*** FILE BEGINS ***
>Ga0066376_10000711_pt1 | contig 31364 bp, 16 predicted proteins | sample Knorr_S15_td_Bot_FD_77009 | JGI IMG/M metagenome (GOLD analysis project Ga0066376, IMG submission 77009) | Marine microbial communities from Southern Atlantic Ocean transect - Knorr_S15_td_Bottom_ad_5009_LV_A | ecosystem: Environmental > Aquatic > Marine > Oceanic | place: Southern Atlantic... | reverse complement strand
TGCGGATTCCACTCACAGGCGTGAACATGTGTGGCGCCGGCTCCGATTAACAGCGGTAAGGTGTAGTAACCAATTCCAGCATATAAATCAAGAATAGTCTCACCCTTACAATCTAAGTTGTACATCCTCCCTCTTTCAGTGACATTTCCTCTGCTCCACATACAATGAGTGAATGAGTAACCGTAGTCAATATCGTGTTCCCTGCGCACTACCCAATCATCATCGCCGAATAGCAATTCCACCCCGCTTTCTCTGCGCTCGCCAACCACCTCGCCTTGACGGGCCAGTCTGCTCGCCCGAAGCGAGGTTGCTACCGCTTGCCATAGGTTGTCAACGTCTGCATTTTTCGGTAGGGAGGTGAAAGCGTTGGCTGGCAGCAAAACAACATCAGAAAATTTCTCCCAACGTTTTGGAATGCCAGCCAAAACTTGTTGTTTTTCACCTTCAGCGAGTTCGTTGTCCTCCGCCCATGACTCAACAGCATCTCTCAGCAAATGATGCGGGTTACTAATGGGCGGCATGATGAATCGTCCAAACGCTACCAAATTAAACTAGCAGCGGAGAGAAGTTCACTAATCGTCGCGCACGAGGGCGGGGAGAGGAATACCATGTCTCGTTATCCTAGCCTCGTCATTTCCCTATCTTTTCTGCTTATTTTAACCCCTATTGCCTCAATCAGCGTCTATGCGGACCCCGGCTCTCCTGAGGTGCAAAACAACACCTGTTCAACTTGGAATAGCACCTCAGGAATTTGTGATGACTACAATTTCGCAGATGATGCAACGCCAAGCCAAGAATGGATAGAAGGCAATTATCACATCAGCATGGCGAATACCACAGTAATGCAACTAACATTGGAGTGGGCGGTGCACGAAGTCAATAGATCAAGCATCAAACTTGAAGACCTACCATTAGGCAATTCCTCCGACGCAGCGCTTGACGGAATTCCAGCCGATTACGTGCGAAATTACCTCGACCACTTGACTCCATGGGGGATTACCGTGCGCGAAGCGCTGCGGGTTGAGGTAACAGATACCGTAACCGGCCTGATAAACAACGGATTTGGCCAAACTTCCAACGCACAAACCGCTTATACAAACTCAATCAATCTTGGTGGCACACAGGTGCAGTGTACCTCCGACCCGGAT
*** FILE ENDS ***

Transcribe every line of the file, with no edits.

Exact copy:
>Ga0066376_10000711_pt1 | contig 31364 bp, 16 predicted proteins | sample Knorr_S15_td_Bot_FD_77009 | JGI IMG/M metagenome (GOLD analysis project Ga0066376, IMG submission 77009) | Marine microbial communities from Southern Atlantic Ocean transect - Knorr_S15_td_Bottom_ad_5009_LV_A | ecosystem: Environmental > Aquatic > Marine > Oceanic | place: Southern Atlantic... | reverse complement strand
TGCGGATTCCACTCACAGGCGTGAACATGTGTGGCGCCGGCTCCGATTAACAGCGGTAAGGTGTAGTAACCAATTCCAGCATATAAATCAAGAATAGTCTCACCCTTACAATCTAAGTTGTACATCCTCCCTCTTTCAGTGACATTTCCTCTGCTCCACATACAATGAGTGAATGAGTAACCGTAGTCAATATCGTGTTCCCTGCGCACTACCCAATCATCATCGCCGAATAGCAATTCCACCCCGCTTTCTCTGCGCTCGCCAACCACCTCGCCTTGACGGGCCAGTCTGCTCGCCCGAAGCGAGGTTGCTACCGCTTGCCATAGGTTGTCAACGTCTGCATTTTTCGGTAGGGAGGTGAAAGCGTTGGCTGGCAGCAAAACAACATCAGAAAATTTCTCCCAACGTTTTGGAATGCCAGCCAAAACTTGTTGTTTTTCACCTTCAGCGAGTTCGTTGTCCTCCGCCCATGACTCAACAGCATCTCTCAGCAAATGATGCGGGTTACTAATGGGCGGCATGATGAATCGTCCAAACGCTACCAAATTAAACTAGCAGCGGAGAGAAGTTCACTAATCGTCGCGCACGAGGGCGGGGAGAGGAATACCATGTCTCGTTATCCTAGCCTCGTCATTTCCCTATCTTTTCTGCTTATTTTAACCCCTATTGCCTCAATCAGCGTCTATGCGGACCCCGGCTCTCCTGAGGTGCAAAACAACACCTGTTCAACTTGGAATAGCACCTCAGGAATTTGTGATGACTACAATTTCGCAGATGATGCAACGCCAAGCCAAGAATGGATAGAAGGCAATTATCACATCAGCATGGCGAATACCACAGTAATGCAACTAACATTGGAGTGGGCGGTGCACGAAGTCAATAGATCAAGCATCAAACTTGAAGACCTACCATTAGGCAATTCCTCCGACGCAGCGCTTGACGGAATTCCAGCCGATTACGTGCGAAATTACCTCGACCACTTGACTCCATGGGGGATTACCGTGCGCGAAGCGCTGCGGGTTGAGGTAACAGATACCGTAACCGGCCTGATAAACAACGGATTTGGCCAAACTTCCAACGCACAAACCGCTTATACAAACTCAATCAATCTTGGTGGCACACAGGTGCAGTGTACCTCCGACCCGGAT